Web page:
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Old October 12th, 2009, 07:23 PM   #815
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Quote:
Originally Posted by Highwaycrazy View Post
Because the imperial system is outdated. Its not as accurate as the metric system. Its much easier to use a single system of internationally recognized units than switching from one system to another, causing confusion.

Here in Ireland, we we changed over to the metric system in 2005 and it hasn't caused us any problems so far. Before 2005, we were using MPH Speed limits. Really, the time has come for britain to go metric because its the only country in Europe still using MPH, Yards, miles etc.
Again, I don't have much of a gripe with your points. We all know the overall trend, globally, is towards metrication. But as I've said before, the arguments for change in the UK are simply not strong enough to justify the upheaval and expense of a change. (In Ireland, a country of 4 million (?) people, I can understand there being a greater incentive to adhering to the international norm, but in the UK it's not quite as pressing.)

Tellingly, the three people to have recently been critical of the UK's approach on this thread have been an Irishman, a Lithuanian and an Aussie...but a change to metric measurements on roadsigns will only make its way up the political agenda here when Brits start complaining. And at the moment, no one cares. People here are perfectly happy with the status quo.

I may be proven wrong in the future but, for now, I just can't see it happening. Frankly, at the moment we have a few problems out there of a more pressing nature!
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Old October 12th, 2009, 07:35 PM   #816
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Quote:
Originally Posted by Highwaycrazy View Post
Because the imperial system is outdated. Its not as accurate as the metric system. Its much easier to use a single system of internationally recognized units than switching from one system to another, causing confusion.

Here in Ireland, we we changed over to the metric system in 2005 and it hasn't caused us any problems so far. Before 2005, we were using MPH Speed limits. Really, the time has come for britain to go metric because its the only country in Europe still using MPH, Yards, miles etc.
The cost of doing the same in the UK would be *far* greater than the Republic of Ireland, which has far fewer roads, fewer cars and fewer people.
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Old October 12th, 2009, 07:50 PM   #817
bleetz
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Quote:
Originally Posted by Highwaycrazy View Post
Because the imperial system is outdated. Its not as accurate as the metric system. Its much easier to use a single system of internationally recognized units than switching from one system to another, causing confusion.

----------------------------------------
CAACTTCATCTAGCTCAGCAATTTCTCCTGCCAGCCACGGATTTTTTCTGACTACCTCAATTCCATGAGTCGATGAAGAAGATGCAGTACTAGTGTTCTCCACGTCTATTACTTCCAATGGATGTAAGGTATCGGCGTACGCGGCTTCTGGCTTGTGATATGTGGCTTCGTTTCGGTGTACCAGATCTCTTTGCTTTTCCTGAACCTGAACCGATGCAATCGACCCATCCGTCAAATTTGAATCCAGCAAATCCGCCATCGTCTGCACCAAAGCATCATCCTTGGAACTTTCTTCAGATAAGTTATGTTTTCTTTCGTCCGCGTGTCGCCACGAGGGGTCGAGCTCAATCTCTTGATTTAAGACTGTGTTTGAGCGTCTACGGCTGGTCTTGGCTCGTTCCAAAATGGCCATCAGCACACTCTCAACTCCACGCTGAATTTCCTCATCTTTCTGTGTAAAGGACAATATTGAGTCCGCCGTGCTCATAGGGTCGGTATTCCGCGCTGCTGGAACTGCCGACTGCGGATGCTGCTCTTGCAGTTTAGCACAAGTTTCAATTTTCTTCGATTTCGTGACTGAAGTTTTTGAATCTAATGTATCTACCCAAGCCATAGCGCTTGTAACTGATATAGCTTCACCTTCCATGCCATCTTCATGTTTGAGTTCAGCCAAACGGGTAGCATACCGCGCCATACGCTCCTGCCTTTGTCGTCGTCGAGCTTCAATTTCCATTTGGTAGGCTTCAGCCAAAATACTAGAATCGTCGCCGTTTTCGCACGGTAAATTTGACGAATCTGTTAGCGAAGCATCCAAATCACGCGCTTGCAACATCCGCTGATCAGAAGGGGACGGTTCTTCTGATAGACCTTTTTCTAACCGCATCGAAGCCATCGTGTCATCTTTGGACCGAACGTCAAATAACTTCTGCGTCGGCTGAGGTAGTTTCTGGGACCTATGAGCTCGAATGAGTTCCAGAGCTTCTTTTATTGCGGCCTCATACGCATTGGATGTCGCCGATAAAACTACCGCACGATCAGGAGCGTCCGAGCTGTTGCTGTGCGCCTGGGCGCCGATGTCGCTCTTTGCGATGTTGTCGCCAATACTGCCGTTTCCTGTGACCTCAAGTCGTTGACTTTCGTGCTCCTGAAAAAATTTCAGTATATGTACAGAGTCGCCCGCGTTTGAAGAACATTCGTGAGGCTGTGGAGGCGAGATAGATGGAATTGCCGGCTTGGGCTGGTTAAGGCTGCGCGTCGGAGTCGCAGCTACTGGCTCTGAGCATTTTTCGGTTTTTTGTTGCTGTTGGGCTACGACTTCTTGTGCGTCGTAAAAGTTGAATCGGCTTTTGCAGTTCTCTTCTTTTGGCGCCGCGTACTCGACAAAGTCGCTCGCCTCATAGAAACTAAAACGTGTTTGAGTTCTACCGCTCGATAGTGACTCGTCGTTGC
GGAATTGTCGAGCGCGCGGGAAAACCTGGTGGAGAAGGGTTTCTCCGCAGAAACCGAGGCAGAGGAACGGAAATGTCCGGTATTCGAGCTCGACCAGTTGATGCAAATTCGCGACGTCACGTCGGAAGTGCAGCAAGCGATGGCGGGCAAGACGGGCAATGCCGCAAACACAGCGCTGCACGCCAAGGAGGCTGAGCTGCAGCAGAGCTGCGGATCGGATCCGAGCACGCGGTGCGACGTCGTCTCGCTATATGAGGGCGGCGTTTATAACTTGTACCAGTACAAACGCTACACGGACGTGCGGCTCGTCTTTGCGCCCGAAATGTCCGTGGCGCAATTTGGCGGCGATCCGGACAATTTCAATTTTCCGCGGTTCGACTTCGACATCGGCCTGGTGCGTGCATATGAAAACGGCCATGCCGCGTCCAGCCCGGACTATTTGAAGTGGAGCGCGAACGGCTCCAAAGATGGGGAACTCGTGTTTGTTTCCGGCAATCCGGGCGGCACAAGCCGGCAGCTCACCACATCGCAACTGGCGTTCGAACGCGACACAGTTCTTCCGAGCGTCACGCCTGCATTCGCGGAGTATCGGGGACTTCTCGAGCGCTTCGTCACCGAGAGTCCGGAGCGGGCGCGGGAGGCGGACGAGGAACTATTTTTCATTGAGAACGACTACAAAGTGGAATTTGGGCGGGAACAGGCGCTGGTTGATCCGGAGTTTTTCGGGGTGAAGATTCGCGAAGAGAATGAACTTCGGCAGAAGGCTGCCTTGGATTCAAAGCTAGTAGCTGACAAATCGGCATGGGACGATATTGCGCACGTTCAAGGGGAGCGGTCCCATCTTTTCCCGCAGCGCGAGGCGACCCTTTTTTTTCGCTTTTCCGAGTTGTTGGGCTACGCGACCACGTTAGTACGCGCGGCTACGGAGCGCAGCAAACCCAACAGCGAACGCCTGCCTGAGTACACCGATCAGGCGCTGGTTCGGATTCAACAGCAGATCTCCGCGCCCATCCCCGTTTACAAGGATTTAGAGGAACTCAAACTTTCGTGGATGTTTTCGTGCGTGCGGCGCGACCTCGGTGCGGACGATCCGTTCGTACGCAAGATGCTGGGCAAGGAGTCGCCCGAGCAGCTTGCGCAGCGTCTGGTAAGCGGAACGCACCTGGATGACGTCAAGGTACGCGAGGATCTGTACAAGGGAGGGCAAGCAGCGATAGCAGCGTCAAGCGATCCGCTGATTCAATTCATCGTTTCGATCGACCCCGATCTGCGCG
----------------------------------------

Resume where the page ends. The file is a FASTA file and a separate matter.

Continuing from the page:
Here in Ireland, we we changed over to the metric system in 2005 and it hasn't caused us any problems so far. Before 2005, we were using MPH Speed limits. Really, the time has come for britain to go metric because its the only country in Europe still using MPH, Yards, miles etc.
What is the general attitude of the Irish towards this switch? Were there a lot of people that complained about it? Were there more accidents as the result of it? Are there any people that want to switch back?
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Old October 12th, 2009, 09:11 PM   #818
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Quote:
What is the general attitude of the Irish towards this switch? Were there a lot of people that complained about it? Were there more accidents as the result of it? Are there any people that want to switch back?
There wasn't a single accident because of the change. I suppose someone wants to change back, there are cranks everywhere plus the odd person that longs for the return of the British Empire.

The point about Britain is that metric measures have been introduced for most things in shops etc, roads remain outside this change process which is not really logical. It is a change that is going to come, you might as well do it sooner rather than later.
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Old October 13th, 2009, 12:52 AM   #819
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Surely anyone should do some homework before entering a foreign country? If you are on the road the presumably you can handle driving on the 'wrong' side of the road. If you've accomplished that what's difficult about miles?
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Old October 13th, 2009, 01:23 AM   #820
bleetz
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I don't think anybody in this thread has ever said that it is difficult to convert to miles.